Juvenile Probation Research in Nebraska: Evaluating the Reliability of Risk Assessment Tools and Recidivism Rates for Youth in the Juvenile Justice System

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Juvenile Probation Research in Nebraska: Evaluating the Reliability of Risk Assessment Tools and Recidivism Rates for Youth in the Juvenile Justice System

Friday, September 21, 2018 - 12:00pm to 1:00pm

This webinar has been approved for 1.0 hours of MCLE credit.

Click here to watch the recorded webinar on our YouTube Channel.

 

This presentation will examine how Nebraska Juvenile Probation applies the Risk-Need-Responsivity (RNR) model which promotes recidivism reduction for youth on probation through tailoring individual plans focused on criminogenic need. The first study of 6,158 juvenile probationers tests the predictive validity if the Youth Level of Service/Case Management Inventory (YLS/CMI) as Nebraska Probation officers use it to measure risk and need among the youth it serves.  The study shows the instrument performs well without ethnicity, race, or gender biases.  The second study measures the rate of recidivism of youth who have successfully (and unsuccessfully) finished probation with a sample of 14,116 youth discharged between 2010 through 2015 using the Nebraska Supreme Court definition of recidivism.  The study shows the recidivism rate is low and stable, in fact it slightly decreases across the years in the study.  The presentation ends with an outline of “take home” points from the study and some general recommendations from the RNR model.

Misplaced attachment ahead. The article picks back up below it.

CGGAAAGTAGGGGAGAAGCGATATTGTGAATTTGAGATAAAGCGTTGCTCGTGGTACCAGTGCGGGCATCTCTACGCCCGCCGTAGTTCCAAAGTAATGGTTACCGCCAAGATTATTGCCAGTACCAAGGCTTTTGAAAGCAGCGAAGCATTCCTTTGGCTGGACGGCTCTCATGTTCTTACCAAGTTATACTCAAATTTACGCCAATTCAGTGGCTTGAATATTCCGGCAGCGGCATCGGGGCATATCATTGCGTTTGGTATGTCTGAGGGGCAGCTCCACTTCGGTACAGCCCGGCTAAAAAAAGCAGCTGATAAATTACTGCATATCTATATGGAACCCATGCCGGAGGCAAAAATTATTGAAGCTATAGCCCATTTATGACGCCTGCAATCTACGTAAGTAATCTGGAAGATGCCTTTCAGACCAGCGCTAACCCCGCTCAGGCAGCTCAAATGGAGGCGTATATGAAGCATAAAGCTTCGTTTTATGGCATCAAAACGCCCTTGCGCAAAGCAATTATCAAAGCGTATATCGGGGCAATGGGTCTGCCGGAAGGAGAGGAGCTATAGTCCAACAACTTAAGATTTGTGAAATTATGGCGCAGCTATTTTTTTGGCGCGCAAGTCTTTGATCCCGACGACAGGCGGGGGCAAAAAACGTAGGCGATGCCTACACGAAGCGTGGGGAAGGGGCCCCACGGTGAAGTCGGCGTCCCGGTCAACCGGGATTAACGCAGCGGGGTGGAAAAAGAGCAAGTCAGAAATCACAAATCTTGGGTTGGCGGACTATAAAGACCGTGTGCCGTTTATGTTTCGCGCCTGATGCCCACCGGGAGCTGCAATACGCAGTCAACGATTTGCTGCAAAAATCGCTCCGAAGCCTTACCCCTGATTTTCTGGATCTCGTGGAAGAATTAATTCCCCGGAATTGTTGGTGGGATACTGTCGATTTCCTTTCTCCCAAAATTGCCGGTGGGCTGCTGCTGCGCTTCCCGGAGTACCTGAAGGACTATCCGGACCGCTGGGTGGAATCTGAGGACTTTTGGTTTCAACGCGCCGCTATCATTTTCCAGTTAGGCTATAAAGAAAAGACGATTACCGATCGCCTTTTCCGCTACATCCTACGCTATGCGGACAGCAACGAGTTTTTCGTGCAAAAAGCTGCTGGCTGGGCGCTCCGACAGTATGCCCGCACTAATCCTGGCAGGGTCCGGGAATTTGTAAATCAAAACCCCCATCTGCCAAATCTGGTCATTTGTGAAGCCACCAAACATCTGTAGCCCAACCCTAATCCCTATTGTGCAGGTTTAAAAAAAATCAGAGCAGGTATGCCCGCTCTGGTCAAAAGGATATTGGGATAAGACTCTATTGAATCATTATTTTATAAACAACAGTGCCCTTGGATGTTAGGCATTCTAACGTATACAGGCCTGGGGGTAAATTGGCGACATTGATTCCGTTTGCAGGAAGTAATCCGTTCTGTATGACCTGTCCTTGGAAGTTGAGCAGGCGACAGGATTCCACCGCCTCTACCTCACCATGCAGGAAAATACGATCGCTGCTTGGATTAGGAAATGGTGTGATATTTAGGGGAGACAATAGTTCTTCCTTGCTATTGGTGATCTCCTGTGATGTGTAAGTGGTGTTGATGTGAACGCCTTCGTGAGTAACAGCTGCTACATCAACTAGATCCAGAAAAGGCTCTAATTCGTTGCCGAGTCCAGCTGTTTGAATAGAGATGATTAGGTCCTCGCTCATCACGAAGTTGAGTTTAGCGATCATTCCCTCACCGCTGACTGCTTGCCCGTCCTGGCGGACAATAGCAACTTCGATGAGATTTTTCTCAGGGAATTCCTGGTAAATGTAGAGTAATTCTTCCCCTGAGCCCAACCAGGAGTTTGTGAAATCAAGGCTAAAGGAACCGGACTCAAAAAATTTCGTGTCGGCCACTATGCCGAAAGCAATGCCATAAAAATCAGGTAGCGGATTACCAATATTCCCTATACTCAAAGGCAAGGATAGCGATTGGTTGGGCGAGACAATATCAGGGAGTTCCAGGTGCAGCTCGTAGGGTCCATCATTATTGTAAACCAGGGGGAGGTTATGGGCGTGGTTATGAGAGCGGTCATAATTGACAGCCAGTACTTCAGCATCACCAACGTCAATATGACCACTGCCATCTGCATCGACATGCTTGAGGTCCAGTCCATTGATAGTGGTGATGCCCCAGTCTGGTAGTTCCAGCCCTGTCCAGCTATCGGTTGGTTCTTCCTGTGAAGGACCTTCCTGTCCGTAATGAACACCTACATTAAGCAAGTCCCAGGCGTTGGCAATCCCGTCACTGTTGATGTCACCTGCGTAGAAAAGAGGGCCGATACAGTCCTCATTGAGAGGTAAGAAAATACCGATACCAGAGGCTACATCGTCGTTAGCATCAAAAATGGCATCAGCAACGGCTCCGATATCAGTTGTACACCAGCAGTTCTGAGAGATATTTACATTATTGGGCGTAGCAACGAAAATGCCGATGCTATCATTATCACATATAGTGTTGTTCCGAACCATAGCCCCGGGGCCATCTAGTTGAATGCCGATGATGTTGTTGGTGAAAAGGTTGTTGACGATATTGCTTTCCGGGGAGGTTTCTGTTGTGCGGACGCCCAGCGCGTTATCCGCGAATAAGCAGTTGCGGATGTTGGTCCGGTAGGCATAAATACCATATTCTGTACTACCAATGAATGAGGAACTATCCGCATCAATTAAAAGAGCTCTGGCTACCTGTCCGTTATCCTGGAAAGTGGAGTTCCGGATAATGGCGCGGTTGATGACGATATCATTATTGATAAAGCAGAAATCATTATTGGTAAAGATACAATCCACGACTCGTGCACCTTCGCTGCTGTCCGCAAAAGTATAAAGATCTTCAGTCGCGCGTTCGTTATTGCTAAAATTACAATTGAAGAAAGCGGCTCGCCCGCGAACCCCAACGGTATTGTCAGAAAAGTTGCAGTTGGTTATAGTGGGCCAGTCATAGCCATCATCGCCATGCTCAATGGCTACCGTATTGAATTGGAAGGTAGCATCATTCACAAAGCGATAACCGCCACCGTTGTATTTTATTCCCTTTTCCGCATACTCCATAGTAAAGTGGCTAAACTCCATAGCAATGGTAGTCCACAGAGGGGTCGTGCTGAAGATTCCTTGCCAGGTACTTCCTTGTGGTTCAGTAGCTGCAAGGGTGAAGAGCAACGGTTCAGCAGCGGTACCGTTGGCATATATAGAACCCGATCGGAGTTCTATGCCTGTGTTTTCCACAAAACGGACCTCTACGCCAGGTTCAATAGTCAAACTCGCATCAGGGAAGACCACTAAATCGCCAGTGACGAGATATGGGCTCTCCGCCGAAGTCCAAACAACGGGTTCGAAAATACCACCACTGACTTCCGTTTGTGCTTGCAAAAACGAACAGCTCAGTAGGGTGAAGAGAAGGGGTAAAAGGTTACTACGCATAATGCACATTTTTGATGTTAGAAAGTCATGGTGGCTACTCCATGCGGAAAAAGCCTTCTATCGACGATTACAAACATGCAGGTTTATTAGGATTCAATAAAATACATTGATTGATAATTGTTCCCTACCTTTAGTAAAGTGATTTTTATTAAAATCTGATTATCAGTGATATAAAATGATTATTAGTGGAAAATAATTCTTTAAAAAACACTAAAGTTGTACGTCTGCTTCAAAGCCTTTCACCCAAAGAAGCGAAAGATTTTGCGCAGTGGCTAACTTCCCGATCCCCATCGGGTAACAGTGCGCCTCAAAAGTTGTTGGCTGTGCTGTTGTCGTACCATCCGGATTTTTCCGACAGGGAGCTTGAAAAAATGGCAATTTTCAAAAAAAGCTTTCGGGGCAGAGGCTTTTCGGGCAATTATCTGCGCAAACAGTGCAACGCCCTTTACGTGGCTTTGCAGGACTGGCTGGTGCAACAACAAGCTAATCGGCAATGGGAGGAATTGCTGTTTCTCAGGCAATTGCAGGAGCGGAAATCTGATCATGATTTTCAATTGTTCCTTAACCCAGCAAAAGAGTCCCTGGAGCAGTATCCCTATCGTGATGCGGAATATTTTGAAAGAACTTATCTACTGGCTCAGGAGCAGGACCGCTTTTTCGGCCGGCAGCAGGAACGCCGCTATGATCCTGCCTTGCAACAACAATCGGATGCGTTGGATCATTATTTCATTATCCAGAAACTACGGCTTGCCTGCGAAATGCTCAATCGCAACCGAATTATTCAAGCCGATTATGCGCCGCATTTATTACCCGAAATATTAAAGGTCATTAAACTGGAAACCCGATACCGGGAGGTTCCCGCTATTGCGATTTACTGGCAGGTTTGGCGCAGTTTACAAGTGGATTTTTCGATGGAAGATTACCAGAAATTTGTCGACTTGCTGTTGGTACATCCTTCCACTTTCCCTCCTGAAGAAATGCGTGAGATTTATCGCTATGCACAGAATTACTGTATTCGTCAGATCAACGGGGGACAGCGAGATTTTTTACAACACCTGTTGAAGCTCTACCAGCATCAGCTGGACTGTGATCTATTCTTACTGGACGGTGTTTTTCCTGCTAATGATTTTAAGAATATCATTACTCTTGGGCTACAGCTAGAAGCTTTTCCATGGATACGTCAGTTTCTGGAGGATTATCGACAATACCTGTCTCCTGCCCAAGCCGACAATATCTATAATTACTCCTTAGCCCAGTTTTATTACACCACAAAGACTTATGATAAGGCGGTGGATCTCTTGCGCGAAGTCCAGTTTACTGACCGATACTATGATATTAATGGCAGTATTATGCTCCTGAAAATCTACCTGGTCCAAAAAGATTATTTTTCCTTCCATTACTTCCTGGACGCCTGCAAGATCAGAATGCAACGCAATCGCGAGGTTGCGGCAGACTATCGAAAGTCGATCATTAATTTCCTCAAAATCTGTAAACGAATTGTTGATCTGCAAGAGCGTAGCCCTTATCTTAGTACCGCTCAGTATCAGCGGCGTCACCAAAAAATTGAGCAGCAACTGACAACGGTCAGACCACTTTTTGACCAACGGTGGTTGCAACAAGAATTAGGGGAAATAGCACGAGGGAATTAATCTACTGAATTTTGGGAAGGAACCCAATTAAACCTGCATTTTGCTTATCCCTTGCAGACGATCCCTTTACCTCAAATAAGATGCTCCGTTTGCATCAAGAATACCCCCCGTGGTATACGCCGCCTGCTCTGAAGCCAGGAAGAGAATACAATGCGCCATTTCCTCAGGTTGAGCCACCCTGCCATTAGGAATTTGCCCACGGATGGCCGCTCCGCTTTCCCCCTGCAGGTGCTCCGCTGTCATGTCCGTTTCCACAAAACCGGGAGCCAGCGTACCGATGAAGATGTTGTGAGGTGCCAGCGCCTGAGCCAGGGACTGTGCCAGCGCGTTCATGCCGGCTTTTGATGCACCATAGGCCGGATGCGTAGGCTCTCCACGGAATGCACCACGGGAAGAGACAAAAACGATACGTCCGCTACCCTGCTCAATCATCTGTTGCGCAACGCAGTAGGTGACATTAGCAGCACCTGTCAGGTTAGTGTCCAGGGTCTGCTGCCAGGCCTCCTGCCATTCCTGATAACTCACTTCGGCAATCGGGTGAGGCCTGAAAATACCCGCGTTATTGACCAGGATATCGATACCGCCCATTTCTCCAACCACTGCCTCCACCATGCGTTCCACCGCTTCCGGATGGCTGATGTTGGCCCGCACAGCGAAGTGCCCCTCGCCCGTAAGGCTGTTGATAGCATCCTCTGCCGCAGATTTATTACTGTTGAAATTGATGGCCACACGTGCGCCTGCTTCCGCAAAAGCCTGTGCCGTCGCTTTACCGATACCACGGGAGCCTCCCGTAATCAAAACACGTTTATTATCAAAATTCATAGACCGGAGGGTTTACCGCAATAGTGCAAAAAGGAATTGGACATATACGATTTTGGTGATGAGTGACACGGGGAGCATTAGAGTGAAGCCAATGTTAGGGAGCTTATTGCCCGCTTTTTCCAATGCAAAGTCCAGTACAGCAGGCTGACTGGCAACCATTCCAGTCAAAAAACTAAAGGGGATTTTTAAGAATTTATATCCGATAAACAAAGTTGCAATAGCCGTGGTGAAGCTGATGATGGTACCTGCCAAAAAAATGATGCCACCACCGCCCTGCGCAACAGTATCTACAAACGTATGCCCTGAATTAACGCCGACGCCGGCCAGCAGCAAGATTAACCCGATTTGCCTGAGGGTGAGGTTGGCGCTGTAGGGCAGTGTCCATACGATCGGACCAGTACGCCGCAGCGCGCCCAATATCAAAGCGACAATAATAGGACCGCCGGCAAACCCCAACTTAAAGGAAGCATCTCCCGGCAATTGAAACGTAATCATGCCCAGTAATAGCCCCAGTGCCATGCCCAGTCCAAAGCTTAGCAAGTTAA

Rich Wiener received his Ph.D. in Psychology from the University of Houston. He studied law at the University of Nebraska/Lincoln (UNL) College of Law where he earned a Master’s Degree in Legal Studies.   He is currently the Charles Bessey Professor of Psychology and Law at UNL and for 13 years he served at the director of the Law and Psychology Program.  Dr. Wiener is the past editor of Law and Human Behavior, the official journal of the American Psychology/Law Society (Division 41 of the American Psychological Association) and he currently serves as the Secretary/Treasurer for the Society for the Psychological Study of Social Issues.  Rich has also served SPSSI as a council member, chair of the Court Watch committee and as a member of other committees including the membership and fellows committees. He has served as a research consultant for the National Center for Juvenile and Family Court Judges, the Nebraska Judiciary, the Nebraska Office of Probation Administration, the Nebraska Crime Commission, and for the Nebraska Parole Board. Wiener studies the application of social and cognitive psychology to problems of legal decision-making. He currently conducts and supervises applied research in the areas of legal decision making, policy and social science, discrimination, and program evaluation. He is the recipient of multiple funding awards from the National Science Foundation and the National Institute of Justice. Dr. Wiener has published numerous peer reviewed journal articles, edited volumes, book chapters and law review articles.  Professor Wiener teaches courses at the graduate level and in the Law College at UNL.